This is just one of a number of sites which help one work through the dNA results I've found it invaluable

Edited by kizzy
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29 minutes ago, kizzy said:

Fascinating reading about the wedding guests, proper toffs you got there, that's a great reason to search further

Yeah, I expanded back on that line last night. They had pubs in London - Hammersmith and Kensington, but they originally came from Thanet.

DSC_0828.jpg?raw=1

DMC-with-cousin-emme.jpg?raw=1

I don't know what this occasion was, but great grandmother Daisy Mabel Carthew (on the right) with her cousin. OTT clothes, or what?

 

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On ‎11‎/‎30‎/‎2017 at 17:52, Tony J said:

recently loads of people are doing Ancestry DNA to work out ethnicity and do not put trees on.

That's true but if you come across someone like this and check out their name on Ancestry (or  other sites) it's possible that they do have a tree but simply haven't linked it to their dNA profile. You can search for their tree if you have an ordinary ancestry account

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Kizzy, i am a member on Ancestry so can see the unlinked trees but an awful lot seem to have nothing at all and the only relatives that have taken tests are two of my mum's second cousins so can only identify relatives from one set of gt gt grandparents easily.

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  • 2 weeks later...

I started looking at the family of a brother of my g g grandfather William Whitmore over a decade ago. They lived in Stotfold, Befordshire. His name was Joseph Element Whitmore (1820-1905). An unusual middle name, but he had a great uncle with the same name and it was sort of explained in a letter that he'd written to an American genealogist, where he said that one of the ancestors had eloped with the daughter of a London banker with 'Element' in his name. I've never found anything to substantiate that, but this Joseph gave his first son (born 1846) the same name.  I could track him at Stotfold and up to 1871 at some army barracks in Burnley but then the trail went dead and I left it at that for a long time.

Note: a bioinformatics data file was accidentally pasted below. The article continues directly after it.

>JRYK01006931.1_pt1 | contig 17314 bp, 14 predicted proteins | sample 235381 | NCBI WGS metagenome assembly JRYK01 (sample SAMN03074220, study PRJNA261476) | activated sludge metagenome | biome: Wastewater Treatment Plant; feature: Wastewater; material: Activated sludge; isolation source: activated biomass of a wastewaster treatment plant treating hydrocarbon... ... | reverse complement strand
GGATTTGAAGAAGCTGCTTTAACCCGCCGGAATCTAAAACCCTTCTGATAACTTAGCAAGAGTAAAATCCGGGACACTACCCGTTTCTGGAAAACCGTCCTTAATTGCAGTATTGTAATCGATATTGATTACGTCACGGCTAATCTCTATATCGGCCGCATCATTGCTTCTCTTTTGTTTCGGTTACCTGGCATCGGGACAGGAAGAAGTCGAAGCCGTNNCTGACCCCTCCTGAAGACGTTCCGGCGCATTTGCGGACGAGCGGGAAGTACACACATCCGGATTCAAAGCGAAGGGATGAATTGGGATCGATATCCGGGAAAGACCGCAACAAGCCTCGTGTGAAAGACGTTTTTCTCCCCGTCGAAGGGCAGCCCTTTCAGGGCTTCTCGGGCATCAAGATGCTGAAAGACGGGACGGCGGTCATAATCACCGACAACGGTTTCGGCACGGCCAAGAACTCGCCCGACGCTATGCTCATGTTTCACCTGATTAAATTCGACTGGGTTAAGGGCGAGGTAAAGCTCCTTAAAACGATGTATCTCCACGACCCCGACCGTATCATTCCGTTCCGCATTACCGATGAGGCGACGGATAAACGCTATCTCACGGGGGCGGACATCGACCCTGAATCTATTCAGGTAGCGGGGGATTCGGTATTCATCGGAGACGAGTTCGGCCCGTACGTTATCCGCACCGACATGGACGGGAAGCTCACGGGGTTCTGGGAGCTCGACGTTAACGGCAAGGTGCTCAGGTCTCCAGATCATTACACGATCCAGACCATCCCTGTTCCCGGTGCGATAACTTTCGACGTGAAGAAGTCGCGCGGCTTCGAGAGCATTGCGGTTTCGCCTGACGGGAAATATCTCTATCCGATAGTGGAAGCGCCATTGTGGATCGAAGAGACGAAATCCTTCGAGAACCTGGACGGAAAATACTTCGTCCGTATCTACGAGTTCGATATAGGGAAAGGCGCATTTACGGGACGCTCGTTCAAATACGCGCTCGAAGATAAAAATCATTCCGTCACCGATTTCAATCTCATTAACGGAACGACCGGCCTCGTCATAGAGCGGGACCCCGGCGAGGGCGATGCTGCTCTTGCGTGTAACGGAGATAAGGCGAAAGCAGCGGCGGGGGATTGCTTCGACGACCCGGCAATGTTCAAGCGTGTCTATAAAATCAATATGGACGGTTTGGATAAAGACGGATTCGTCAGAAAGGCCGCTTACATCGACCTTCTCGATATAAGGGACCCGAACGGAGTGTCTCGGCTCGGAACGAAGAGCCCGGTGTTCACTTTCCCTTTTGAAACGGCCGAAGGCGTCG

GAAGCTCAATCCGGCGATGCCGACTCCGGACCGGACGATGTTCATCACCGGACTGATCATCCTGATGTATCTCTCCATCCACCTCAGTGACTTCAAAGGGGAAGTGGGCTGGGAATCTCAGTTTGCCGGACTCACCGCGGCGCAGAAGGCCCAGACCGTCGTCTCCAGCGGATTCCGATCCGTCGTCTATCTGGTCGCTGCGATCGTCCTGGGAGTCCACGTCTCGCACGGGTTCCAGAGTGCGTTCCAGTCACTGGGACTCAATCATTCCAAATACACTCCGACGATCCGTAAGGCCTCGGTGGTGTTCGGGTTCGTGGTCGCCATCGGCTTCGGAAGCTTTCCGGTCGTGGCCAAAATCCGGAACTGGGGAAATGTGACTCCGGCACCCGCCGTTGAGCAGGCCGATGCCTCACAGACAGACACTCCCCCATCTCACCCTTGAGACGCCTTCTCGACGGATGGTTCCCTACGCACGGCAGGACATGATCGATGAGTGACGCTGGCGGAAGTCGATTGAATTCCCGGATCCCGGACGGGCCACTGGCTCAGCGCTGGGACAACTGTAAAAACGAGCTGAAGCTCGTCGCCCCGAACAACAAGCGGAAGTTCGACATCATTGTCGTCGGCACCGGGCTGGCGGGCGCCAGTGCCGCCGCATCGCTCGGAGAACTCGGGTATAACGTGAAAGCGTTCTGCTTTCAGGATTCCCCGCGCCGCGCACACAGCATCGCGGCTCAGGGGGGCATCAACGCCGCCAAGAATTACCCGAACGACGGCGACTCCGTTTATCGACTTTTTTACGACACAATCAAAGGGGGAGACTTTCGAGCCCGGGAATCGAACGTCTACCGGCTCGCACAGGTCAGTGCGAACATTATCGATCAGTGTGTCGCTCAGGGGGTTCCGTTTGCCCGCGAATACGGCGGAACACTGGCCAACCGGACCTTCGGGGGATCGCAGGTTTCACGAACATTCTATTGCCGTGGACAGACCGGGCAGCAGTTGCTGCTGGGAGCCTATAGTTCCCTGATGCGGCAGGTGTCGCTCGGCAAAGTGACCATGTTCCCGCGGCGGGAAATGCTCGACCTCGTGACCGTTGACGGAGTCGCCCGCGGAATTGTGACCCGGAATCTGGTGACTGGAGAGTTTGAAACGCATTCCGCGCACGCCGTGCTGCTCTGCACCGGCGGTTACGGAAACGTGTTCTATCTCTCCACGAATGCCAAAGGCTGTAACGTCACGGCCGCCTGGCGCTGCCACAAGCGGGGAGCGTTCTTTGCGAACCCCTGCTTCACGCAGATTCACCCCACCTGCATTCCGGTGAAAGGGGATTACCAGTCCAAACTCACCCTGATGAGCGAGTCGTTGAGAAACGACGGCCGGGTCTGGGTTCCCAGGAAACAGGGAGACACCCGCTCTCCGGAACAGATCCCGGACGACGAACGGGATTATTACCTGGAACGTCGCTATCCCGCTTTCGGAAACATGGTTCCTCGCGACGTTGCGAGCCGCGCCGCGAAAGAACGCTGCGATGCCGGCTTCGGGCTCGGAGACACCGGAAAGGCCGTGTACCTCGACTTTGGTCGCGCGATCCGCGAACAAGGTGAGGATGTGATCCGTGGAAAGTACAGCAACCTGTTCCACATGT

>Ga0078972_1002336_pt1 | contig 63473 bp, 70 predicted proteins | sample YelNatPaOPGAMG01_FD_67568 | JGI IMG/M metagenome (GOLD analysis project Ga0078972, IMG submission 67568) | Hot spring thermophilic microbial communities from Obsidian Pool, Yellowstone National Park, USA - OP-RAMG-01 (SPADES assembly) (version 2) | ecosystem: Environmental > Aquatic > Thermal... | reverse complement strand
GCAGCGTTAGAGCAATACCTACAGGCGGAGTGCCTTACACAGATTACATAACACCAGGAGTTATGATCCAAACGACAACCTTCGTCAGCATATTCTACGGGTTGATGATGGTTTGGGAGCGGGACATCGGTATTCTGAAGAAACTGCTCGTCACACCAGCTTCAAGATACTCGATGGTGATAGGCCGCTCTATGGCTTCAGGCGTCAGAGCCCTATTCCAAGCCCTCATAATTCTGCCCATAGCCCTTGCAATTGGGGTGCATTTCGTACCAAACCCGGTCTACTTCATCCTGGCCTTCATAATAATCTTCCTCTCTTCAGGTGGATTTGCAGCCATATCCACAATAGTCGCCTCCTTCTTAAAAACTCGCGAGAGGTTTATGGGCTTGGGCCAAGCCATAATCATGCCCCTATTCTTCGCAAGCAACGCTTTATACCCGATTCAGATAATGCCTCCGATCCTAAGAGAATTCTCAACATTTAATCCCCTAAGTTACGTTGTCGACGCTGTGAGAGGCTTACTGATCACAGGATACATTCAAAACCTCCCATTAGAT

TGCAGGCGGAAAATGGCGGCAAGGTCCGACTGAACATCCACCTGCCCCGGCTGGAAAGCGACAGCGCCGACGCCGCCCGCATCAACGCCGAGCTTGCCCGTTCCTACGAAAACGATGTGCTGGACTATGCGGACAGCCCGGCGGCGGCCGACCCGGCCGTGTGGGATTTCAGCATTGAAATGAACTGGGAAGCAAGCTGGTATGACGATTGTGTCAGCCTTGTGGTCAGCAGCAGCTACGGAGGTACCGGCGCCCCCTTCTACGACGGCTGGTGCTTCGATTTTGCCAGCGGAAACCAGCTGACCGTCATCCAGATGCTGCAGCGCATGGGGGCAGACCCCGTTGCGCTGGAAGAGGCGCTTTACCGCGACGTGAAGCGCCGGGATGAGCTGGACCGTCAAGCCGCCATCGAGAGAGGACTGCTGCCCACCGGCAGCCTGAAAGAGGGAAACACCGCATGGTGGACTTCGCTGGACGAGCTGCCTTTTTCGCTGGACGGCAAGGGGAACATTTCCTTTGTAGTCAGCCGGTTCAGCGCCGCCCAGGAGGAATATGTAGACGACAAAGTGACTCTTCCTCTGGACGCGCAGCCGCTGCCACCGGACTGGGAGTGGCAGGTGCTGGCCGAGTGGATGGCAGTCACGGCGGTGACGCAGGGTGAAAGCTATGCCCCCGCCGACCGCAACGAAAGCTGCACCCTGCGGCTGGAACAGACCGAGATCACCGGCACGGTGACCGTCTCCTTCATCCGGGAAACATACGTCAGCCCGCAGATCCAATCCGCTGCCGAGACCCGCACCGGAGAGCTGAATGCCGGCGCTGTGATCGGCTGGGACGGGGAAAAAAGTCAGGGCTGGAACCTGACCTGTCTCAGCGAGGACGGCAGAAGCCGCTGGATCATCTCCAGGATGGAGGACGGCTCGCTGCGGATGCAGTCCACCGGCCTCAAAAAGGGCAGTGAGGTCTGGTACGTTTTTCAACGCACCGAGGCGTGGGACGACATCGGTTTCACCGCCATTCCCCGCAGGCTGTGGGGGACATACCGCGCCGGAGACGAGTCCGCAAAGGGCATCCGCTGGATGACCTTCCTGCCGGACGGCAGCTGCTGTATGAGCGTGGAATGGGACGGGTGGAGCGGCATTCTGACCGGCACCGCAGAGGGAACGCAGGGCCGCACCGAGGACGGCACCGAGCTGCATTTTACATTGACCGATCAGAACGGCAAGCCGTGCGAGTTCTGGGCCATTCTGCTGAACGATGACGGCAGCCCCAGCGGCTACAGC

As mentioned, he was the first son born in 1846 but then his mother died two years later, aged 26 in 1848. Joseph senior married again in 1849 and four more children were born. Then tragically his second wife also died in 1854, aged 27. So there must've been a bit of turmoil and it was probably no wonder that Joseph junior decided to sign up for the army.

Then last night I stumbled on his army records. That was interesting in a few ways because whenever I've looked at records for the world wars it was all for the King, but of course this was for the Queen (Victoria) and I wasn't expecting much detail. I'd thought that such administration had only come about due to the significance and the scale of those wars, but I was wrong. The records weren't much different from those that came later. Anyway, amongst those papers was mention of Joseph's wedding to a Grace Elizabeth Hulme in 1882 (and to remove his father as next of kin). The  first reaction was to scan everywhere to find her in England, but nothing came of that so I looked more closely at the details of the wedding and found that it'd been at St Thomas Mount, Madras (India). Then I found that she'd been born there, obviously to English parents serving over there.

He'd signed up for 12 years. In 1871 he'd been listed as a 'Driver', but in these records his civilian occupation was that of a 'harness maker' (like his dad) and now he was a 'Sergeant Collar Maker'. Before any motor transport, looking after all of the kit for the horses must've been quite important. It was a good service record, no punishments and conduct exemplary, he was discharged in February 1892. So did he come home? No, he died and was buried at Sewree, Bombay, India in 1897, aged 51. Now I wonder what happened in those last five years and did he and Grace Elizabeth have any kids?


It doesn't look as though they had any kids.